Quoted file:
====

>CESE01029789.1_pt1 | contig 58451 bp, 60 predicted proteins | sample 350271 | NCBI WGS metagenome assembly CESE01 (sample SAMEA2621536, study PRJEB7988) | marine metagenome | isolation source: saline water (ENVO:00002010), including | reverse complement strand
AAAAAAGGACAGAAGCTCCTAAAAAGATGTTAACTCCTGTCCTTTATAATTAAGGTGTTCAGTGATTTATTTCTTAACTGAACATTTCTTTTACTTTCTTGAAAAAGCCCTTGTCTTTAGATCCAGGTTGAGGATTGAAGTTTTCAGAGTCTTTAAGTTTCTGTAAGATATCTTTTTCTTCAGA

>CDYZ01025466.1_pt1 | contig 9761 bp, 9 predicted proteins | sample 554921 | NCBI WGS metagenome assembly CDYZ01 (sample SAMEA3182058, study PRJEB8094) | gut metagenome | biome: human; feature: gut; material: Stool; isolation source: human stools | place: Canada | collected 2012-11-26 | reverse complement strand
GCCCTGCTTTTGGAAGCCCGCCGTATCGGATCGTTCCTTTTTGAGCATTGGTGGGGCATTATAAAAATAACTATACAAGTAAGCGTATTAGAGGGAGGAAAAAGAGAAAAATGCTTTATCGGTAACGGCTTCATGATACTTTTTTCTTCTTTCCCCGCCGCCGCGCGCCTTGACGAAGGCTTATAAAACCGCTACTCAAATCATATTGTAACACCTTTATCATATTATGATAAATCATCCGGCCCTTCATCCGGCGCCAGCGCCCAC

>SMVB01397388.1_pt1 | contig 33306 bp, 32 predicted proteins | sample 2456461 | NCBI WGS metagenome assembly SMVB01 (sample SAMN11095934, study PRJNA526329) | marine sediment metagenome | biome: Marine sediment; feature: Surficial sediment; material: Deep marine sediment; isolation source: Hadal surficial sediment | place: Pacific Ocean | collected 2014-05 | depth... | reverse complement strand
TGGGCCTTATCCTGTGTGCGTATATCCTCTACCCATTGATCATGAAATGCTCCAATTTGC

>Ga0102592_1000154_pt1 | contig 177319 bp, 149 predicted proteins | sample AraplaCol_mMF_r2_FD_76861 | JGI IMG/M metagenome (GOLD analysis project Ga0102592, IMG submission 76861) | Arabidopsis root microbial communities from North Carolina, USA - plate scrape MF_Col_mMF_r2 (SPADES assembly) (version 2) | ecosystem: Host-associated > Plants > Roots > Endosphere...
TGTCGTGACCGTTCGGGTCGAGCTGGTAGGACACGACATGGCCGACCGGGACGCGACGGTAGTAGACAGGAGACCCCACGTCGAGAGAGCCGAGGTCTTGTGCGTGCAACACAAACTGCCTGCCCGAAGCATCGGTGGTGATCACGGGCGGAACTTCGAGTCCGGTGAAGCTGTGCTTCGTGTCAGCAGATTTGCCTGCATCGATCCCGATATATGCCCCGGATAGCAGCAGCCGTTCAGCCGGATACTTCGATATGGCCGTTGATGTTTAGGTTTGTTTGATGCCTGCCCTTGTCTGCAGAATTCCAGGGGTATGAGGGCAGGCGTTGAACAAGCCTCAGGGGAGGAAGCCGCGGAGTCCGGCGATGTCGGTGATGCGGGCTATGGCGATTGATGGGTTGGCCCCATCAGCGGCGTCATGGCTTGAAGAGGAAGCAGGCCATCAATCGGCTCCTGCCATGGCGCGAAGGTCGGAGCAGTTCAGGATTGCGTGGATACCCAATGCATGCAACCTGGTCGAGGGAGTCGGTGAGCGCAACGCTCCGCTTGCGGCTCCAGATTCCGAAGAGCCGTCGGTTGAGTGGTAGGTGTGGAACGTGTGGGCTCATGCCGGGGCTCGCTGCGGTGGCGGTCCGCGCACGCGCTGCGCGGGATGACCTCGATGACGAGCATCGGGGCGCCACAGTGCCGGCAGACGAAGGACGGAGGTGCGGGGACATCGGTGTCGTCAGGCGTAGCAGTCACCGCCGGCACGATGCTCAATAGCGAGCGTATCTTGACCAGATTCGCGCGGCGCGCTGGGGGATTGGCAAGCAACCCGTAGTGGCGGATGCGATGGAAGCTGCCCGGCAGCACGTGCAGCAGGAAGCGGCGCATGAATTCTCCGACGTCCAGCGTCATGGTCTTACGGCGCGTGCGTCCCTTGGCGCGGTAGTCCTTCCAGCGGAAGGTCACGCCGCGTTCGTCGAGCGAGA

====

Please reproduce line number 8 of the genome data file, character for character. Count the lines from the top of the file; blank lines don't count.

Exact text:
TGTCGTGACCGTTCGGGTCGAGCTGGTAGGACACGACATGGCCGACCGGGACGCGACGGTAGTAGACAGGAGACCCCACGTCGAGAGAGCCGAGGTCTTGTGCGTGCAACACAAACTGCCTGCCCGAAGCATCGGTGGTGATCACGGGCGGAACTTCGAGTCCGGTGAAGCTGTGCTTCGTGTCAGCAGATTTGCCTGCATCGATCCCGATATATGCCCCGGATAGCAGCAGCCGTTCAGCCGGATACTTCGATATGGCCGTTGATGTTTAGGTTTGTTTGATGCCTGCCCTTGTCTGCAGAATTCCAGGGGTATGAGGGCAGGCGTTGAACAAGCCTCAGGGGAGGAAGCCGCGGAGTCCGGCGATGTCGGTGATGCGGGCTATGGCGATTGATGGGTTGGCCCCATCAGCGGCGTCATGGCTTGAAGAGGAAGCAGGCCATCAATCGGCTCCTGCCATGGCGCGAAGGTCGGAGCAGTTCAGGATTGCGTGGATACCCAATGCATGCAACCTGGTCGAGGGAGTCGGTGAGCGCAACGCTCCGCTTGCGGCTCCAGATTCCGAAGAGCCGTCGGTTGAGTGGTAGGTGTGGAACGTGTGGGCTCATGCCGGGGCTCGCTGCGGTGGCGGTCCGCGCACGCGCTGCGCGGGATGACCTCGATGACGAGCATCGGGGCGCCACAGTGCCGGCAGACGAAGGACGGAGGTGCGGGGACATCGGTGTCGTCAGGCGTAGCAGTCACCGCCGGCACGATGCTCAATAGCGAGCGTATCTTGACCAGATTCGCGCGGCGCGCTGGGGGATTGGCAAGCAACCCGTAGTGGCGGATGCGATGGAAGCTGCCCGGCAGCACGTGCAGCAGGAAGCGGCGCATGAATTCTCCGACGTCCAGCGTCATGGTCTTACGGCGCGTGCGTCCCTTGGCGCGGTAGTCCTTCCAGCGGAAGGTCACGCCGCGTTCGTCGAGCGAGA